Restaurant owner Dimitri Verteouris, left, and health consultant… (Emile Wamsteker, Handout…)
A few months before his wedding, Neill Howell was tipping the scales at 240 pounds and knew he needed to make a change.
There was just one problem: Howell was the executive chef in a restaurant kitchen, a high-stress workplace full of ready-to-grab calories and little opportunity to work them off.
Three years later, Howell has oatmeal before work and packs himself a healthy meal for the middle of the shift. He does Muay Thai, a vigorous combat sport that emphasizes conditioning and has proved to be an effective stress reliever. Howell, the chef at Bond Street Social in Fells Point, is 30 pounds lighter and in shape — inside and out.
"I get to hit something for a few hours three times a week," he said. "I feel 100 times better now than before."
TV chef Paula Dean's announcement last week that she has Type 2 diabetes shed some light on a dark corner of the restaurant industry. For men and women working long, odd hours — especially those struggling with eating-related addictions — the restaurant kitchen can be a toxic environment.
The subject is the focus of a new Food Network Show, "Fat Chef," which comes to the rescue of overweight working chefs with a SWAT team of nutritionists, therapists and trainers. Howell probably would not have made the casting cut — the show's 12 subjects are dangerously overweight. Cameras follow them for 16 weeks as they institute new exercise and diet regimens.
Unlike other weight-loss shows, "Fat Chef," which premieres Thursday, keeps its cast in the environment that has made their struggles with weight so arduous — a small, stressful room filled with temptation.
"If you're prone to a food addiction, it's like an alcoholic working in a bar," said Robert Brace, a personal trainer who appears on "Fat Chef" as health consultant. "The thing to understand about [restaurant chefs] is that their jobs exacerbate their addiction. The main triggers of a food addiction are sight, smell and taste."
When Dimitri Verteouris, a 320-pound chef who operates three Brooklyn restaurants, answered the "Fat Chef" casting call, he said he was a step away from gastric bypass surgery.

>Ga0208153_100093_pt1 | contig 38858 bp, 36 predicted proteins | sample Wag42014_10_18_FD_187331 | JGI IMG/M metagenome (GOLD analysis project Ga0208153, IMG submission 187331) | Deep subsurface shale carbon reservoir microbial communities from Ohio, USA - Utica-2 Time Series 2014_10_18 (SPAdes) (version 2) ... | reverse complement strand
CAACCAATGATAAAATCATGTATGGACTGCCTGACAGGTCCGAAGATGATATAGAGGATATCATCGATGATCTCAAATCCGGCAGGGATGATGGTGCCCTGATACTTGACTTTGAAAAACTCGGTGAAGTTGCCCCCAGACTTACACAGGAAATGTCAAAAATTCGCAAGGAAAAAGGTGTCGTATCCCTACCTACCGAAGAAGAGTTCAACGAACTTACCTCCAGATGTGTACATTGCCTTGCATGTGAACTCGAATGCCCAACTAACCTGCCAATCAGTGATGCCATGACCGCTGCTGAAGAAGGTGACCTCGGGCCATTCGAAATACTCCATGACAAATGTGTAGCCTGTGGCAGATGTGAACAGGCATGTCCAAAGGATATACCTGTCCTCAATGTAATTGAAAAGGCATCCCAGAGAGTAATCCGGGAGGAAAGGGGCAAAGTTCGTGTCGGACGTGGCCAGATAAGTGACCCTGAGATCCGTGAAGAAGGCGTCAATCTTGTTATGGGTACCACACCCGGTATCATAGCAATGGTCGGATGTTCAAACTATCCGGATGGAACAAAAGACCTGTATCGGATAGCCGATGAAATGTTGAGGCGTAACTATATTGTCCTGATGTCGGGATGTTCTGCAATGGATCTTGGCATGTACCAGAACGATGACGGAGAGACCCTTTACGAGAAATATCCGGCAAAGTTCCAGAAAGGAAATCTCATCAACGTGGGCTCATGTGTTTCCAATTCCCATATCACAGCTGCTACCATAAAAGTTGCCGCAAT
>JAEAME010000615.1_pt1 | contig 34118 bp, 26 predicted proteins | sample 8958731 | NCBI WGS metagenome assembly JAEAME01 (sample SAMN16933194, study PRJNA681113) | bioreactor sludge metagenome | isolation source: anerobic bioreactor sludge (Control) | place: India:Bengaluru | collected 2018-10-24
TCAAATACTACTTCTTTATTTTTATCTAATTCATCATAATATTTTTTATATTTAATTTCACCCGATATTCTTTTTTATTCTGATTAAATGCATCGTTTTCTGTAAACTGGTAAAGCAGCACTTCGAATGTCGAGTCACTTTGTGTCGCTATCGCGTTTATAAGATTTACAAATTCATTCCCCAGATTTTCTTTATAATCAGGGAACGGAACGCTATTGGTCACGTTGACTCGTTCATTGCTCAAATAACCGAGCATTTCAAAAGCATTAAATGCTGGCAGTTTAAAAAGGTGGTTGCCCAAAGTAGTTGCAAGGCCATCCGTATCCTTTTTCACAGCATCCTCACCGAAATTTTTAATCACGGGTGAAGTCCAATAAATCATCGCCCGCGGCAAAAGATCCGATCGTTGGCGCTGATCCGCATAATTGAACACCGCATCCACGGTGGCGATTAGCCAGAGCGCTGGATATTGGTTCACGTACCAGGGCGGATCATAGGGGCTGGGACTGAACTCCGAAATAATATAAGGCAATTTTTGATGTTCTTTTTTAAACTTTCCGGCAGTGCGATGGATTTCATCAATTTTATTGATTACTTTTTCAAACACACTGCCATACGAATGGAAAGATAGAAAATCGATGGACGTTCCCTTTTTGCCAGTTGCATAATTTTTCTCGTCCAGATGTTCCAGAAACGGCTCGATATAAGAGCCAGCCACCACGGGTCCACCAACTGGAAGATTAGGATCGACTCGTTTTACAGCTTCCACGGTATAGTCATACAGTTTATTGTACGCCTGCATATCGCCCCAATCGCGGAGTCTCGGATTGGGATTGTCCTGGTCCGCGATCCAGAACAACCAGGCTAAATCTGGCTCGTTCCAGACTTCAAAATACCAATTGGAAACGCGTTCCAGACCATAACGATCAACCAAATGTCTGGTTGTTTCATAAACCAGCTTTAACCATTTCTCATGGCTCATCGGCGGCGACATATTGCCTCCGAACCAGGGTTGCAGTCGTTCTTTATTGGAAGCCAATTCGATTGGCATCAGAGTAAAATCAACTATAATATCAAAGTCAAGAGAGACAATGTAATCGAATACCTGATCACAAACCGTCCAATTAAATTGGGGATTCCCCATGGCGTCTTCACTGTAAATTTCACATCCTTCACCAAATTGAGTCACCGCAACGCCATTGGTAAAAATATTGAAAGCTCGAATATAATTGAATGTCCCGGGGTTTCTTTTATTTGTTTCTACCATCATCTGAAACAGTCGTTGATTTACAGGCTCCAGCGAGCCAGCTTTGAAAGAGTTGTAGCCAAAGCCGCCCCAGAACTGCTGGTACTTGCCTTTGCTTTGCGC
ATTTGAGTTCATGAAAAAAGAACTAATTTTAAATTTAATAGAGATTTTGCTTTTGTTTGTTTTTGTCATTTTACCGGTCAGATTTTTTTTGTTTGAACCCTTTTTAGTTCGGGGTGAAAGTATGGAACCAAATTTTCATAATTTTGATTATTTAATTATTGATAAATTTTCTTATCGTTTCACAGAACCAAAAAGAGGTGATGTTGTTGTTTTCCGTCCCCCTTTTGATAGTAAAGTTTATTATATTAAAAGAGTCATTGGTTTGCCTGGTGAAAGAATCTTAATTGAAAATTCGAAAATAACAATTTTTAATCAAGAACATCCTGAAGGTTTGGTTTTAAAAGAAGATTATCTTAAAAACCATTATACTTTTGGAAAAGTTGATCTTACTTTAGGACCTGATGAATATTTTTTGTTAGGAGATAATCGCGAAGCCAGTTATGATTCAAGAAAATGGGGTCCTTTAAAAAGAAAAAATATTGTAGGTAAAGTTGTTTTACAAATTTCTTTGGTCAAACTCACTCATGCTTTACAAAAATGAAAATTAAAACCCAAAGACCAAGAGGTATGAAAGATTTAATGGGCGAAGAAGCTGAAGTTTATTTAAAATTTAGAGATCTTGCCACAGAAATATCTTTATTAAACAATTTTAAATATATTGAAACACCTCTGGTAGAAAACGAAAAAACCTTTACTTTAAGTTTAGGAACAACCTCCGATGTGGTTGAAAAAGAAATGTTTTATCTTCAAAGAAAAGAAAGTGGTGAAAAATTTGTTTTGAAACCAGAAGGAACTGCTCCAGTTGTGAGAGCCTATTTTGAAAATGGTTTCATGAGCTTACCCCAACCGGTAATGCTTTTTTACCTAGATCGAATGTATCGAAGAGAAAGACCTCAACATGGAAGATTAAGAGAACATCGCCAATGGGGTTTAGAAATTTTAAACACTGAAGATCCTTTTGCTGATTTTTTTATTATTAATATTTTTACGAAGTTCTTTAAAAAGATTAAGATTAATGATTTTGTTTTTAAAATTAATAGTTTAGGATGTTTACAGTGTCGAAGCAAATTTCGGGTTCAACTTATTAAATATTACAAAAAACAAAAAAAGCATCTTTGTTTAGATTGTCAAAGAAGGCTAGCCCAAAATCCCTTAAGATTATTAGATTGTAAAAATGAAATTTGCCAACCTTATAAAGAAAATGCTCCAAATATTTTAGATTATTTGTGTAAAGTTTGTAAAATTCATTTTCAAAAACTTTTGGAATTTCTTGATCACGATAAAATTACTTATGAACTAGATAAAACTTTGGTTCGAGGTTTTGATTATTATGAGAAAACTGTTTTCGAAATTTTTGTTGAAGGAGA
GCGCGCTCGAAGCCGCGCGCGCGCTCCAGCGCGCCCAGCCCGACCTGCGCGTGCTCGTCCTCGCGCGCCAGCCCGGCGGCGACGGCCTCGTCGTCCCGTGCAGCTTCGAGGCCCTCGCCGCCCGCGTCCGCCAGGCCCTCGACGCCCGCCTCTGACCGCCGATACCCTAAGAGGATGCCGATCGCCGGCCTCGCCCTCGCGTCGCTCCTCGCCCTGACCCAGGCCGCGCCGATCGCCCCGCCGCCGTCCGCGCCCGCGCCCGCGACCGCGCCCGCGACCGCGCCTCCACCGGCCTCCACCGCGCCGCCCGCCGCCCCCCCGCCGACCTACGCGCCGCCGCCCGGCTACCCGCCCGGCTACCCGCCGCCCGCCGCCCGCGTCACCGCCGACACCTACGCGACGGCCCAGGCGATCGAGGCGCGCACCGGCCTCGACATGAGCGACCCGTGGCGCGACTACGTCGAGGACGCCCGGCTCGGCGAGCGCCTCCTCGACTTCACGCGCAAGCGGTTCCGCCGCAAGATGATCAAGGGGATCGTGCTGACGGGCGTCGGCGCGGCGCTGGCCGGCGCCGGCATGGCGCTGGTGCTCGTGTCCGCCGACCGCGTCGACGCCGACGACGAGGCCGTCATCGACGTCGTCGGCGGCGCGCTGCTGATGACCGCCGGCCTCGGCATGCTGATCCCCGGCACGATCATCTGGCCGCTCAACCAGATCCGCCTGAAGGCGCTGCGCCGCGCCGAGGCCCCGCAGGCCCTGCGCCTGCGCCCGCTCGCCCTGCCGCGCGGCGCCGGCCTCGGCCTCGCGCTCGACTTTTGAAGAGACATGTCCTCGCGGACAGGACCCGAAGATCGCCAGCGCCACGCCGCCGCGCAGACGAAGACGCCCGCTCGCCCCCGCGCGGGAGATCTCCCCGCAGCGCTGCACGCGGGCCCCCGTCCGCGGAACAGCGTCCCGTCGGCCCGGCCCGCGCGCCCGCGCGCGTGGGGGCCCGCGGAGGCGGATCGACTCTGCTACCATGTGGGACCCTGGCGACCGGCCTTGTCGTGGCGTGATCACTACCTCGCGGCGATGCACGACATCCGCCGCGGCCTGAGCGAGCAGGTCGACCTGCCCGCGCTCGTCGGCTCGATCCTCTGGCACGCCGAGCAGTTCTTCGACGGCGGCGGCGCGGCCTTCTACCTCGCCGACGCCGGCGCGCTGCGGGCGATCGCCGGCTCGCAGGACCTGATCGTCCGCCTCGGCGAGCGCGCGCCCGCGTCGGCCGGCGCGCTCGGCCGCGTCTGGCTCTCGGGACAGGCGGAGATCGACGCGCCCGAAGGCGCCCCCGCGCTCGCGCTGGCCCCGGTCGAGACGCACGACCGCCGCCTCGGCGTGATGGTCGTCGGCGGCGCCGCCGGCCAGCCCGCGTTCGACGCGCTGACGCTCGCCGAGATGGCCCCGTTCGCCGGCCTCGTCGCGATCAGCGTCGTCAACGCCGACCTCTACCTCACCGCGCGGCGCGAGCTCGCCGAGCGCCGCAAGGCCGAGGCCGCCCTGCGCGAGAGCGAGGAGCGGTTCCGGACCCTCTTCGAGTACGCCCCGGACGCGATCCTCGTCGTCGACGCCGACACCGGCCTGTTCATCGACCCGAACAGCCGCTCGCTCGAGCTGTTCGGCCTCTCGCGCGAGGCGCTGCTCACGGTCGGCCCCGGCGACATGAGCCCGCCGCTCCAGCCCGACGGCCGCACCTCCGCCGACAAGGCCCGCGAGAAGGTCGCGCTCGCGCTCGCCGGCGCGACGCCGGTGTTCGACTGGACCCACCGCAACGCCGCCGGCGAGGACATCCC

"I'm always in the kitchen," Verteouris said. "Being around food all day long, being able to have it on demand, contributed to a lot of my problems."
Calories consumed on the job are only part of the problem. A chef with a food addiction, Brace said, might go home and gorge on junk food at the end of a long, stressful day in which he's consumed nothing but fattening, non-nutritious calories.
Winston Blick, chef-owner of Clementine, a Hamilton-area restaurant, said he's had a lifelong obsession with food.
"My downfalls are sugar and starch," he said. "I don't have breakfast, lunch or dinner, and I don't eat a lot of fat or red meat."
Restaurant work may be grueling, Blick said, but chefs aren't that active — in the heat of a busy shift, the best-run kitchen is one in which the crews move the least. He recalls the boss at his first restaurant telling him, "I'm not paying you to move, I'm not paying you to walk."
If it's a common problem, there doesn't seem to be a common solution. Resources targeting the needs of restaurant-industry professionals range from scarce to nonexistent.
"We don't have a program specific to chefs when it comes to health and nutrition," said Annika Stensson, a spokeswoman for the National Restaurant Association, "but we do have resources for employees, consumers and anyone else who is interested in a healthy lifestyle. Basically, there isn't anything in particular that a chef should do that any other person shouldn't when it comes to health and nutrition."
For Blick, life in a restaurant kitchen — a toxic combination of stress and food availability — holds some appeal.
"There's something about the rush," Blick said. "Food is so much more than fuel to me. I tell my staff, 'Food will never cheat on you, food will never leave you.'"
Howell strives to set an example for his 20-person kitchen crew. He tries to serve healthful options such as fish and salad at the family meal, which the staff shares before the public dinner service.
"It's very easy for a chef to get stressed out," he said. "I think it's important that [the crew] eats healthy meals. We try to do our best to make our family meal healthy."
In the old days, Howell said, he showed up for work grumpy. And though his job is still stressful, he said, "I can sometimes get through the day with a smile on my face."